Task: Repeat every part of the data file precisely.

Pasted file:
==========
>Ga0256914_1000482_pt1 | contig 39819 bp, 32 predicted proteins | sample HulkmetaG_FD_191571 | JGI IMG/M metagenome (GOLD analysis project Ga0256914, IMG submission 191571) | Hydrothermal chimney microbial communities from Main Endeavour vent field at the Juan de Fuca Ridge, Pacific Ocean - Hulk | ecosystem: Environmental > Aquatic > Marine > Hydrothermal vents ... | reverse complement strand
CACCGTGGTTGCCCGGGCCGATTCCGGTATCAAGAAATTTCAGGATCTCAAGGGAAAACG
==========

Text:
>Ga0256914_1000482_pt1 | contig 39819 bp, 32 predicted proteins | sample HulkmetaG_FD_191571 | JGI IMG/M metagenome (GOLD analysis project Ga0256914, IMG submission 191571) | Hydrothermal chimney microbial communities from Main Endeavour vent field at the Juan de Fuca Ridge, Pacific Ocean - Hulk | ecosystem: Environmental > Aquatic > Marine > Hydrothermal vents ... | reverse complement strand
CACCGTGGTTGCCCGGGCCGATTCCGGTATCAAGAAATTTCAGGATCTCAAGGGAAAACG